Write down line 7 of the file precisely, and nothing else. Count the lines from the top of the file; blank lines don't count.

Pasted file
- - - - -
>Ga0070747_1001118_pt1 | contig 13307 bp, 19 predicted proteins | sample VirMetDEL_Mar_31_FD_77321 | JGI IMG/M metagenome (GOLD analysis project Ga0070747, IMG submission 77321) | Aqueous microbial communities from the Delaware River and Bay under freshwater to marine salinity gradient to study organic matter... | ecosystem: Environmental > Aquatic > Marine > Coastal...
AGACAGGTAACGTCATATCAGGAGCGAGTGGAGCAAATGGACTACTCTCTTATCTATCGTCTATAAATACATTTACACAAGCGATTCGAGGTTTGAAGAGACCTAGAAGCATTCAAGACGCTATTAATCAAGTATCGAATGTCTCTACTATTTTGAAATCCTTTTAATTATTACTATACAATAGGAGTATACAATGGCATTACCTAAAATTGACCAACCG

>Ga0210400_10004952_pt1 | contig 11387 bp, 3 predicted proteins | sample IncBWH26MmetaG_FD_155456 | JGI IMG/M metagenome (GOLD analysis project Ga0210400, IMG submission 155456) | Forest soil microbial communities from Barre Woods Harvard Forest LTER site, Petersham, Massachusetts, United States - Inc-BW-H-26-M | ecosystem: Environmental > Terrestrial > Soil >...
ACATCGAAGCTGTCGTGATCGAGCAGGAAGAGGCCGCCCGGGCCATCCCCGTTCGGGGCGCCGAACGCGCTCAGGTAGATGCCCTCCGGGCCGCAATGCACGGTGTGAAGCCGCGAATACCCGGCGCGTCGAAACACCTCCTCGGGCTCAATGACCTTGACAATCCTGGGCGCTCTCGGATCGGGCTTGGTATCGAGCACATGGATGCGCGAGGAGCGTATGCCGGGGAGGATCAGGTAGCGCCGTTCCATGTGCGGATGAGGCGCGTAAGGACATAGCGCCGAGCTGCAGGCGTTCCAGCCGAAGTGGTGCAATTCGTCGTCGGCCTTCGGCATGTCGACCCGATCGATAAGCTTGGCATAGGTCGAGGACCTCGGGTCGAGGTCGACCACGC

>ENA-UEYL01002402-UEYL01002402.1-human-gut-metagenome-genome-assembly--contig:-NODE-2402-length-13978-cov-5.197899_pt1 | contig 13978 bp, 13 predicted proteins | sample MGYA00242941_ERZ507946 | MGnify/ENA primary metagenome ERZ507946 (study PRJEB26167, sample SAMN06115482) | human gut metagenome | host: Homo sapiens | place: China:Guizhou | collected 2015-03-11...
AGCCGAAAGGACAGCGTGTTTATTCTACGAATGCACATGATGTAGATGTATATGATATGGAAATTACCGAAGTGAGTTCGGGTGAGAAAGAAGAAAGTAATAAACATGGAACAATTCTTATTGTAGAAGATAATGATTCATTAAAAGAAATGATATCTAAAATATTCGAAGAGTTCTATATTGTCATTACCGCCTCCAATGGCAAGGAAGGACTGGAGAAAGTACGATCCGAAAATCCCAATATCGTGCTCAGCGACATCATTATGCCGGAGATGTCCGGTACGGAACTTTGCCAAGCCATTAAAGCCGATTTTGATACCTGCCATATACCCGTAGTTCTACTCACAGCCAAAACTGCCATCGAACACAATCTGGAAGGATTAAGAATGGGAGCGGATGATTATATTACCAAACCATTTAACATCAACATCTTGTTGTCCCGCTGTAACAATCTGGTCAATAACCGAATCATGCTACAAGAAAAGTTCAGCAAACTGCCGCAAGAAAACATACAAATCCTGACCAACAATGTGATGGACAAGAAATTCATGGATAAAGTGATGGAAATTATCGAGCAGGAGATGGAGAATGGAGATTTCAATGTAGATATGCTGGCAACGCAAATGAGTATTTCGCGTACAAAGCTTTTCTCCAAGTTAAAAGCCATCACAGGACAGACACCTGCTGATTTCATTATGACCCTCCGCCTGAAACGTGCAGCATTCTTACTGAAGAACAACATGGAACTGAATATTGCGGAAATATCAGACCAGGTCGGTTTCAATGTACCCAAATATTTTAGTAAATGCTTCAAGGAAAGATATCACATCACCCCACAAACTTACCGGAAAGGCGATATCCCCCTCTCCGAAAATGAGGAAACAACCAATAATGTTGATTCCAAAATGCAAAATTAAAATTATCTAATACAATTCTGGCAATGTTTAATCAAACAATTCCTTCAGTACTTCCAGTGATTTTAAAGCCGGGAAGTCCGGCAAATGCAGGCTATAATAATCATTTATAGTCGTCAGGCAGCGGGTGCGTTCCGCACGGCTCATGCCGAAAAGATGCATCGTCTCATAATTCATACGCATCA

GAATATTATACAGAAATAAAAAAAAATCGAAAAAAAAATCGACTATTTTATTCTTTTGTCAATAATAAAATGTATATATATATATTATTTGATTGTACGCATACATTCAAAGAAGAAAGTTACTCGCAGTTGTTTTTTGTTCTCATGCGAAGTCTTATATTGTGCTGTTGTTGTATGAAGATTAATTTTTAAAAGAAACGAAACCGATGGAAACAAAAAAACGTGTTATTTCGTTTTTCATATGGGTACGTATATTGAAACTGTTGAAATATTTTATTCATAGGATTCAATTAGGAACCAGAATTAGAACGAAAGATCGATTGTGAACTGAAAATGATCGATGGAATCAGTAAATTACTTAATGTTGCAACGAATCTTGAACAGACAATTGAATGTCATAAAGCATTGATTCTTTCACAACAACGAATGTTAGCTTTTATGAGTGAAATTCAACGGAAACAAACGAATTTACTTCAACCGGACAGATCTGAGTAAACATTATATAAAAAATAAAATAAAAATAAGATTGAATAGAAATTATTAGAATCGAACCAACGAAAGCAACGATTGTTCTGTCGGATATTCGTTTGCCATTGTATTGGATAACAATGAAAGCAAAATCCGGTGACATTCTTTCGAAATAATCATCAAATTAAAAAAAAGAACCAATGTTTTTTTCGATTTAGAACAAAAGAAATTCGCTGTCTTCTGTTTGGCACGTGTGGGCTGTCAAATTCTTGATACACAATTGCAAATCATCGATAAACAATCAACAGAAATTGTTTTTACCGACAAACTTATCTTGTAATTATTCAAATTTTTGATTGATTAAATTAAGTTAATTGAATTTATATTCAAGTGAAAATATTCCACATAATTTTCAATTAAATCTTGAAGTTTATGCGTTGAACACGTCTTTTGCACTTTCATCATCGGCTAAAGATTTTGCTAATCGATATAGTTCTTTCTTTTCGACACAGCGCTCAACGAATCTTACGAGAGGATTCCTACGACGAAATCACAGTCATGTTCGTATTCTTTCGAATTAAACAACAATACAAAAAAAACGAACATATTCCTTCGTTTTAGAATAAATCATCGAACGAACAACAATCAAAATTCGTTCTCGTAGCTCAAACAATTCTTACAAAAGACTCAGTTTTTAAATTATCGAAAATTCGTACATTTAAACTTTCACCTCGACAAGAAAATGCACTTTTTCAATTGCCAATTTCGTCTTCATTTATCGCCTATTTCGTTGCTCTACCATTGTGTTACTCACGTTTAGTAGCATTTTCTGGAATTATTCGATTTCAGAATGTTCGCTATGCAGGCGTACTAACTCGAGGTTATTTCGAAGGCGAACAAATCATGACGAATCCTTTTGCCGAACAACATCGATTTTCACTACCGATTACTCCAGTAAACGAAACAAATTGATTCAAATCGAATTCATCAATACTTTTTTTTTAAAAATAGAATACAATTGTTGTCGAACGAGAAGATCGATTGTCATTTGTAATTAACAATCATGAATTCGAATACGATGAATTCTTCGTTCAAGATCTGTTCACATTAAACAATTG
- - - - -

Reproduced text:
GAATATTATACAGAAATAAAAAAAAATCGAAAAAAAAATCGACTATTTTATTCTTTTGTCAATAATAAAATGTATATATATATATTATTTGATTGTACGCATACATTCAAAGAAGAAAGTTACTCGCAGTTGTTTTTTGTTCTCATGCGAAGTCTTATATTGTGCTGTTGTTGTATGAAGATTAATTTTTAAAAGAAACGAAACCGATGGAAACAAAAAAACGTGTTATTTCGTTTTTCATATGGGTACGTATATTGAAACTGTTGAAATATTTTATTCATAGGATTCAATTAGGAACCAGAATTAGAACGAAAGATCGATTGTGAACTGAAAATGATCGATGGAATCAGTAAATTACTTAATGTTGCAACGAATCTTGAACAGACAATTGAATGTCATAAAGCATTGATTCTTTCACAACAACGAATGTTAGCTTTTATGAGTGAAATTCAACGGAAACAAACGAATTTACTTCAACCGGACAGATCTGAGTAAACATTATATAAAAAATAAAATAAAAATAAGATTGAATAGAAATTATTAGAATCGAACCAACGAAAGCAACGATTGTTCTGTCGGATATTCGTTTGCCATTGTATTGGATAACAATGAAAGCAAAATCCGGTGACATTCTTTCGAAATAATCATCAAATTAAAAAAAAGAACCAATGTTTTTTTCGATTTAGAACAAAAGAAATTCGCTGTCTTCTGTTTGGCACGTGTGGGCTGTCAAATTCTTGATACACAATTGCAAATCATCGATAAACAATCAACAGAAATTGTTTTTACCGACAAACTTATCTTGTAATTATTCAAATTTTTGATTGATTAAATTAAGTTAATTGAATTTATATTCAAGTGAAAATATTCCACATAATTTTCAATTAAATCTTGAAGTTTATGCGTTGAACACGTCTTTTGCACTTTCATCATCGGCTAAAGATTTTGCTAATCGATATAGTTCTTTCTTTTCGACACAGCGCTCAACGAATCTTACGAGAGGATTCCTACGACGAAATCACAGTCATGTTCGTATTCTTTCGAATTAAACAACAATACAAAAAAAACGAACATATTCCTTCGTTTTAGAATAAATCATCGAACGAACAACAATCAAAATTCGTTCTCGTAGCTCAAACAATTCTTACAAAAGACTCAGTTTTTAAATTATCGAAAATTCGTACATTTAAACTTTCACCTCGACAAGAAAATGCACTTTTTCAATTGCCAATTTCGTCTTCATTTATCGCCTATTTCGTTGCTCTACCATTGTGTTACTCACGTTTAGTAGCATTTTCTGGAATTATTCGATTTCAGAATGTTCGCTATGCAGGCGTACTAACTCGAGGTTATTTCGAAGGCGAACAAATCATGACGAATCCTTTTGCCGAACAACATCGATTTTCACTACCGATTACTCCAGTAAACGAAACAAATTGATTCAAATCGAATTCATCAATACTTTTTTTTTAAAAATAGAATACAATTGTTGTCGAACGAGAAGATCGATTGTCATTTGTAATTAACAATCATGAATTCGAATACGATGAATTCTTCGTTCAAGATCTGTTCACATTAAACAATTG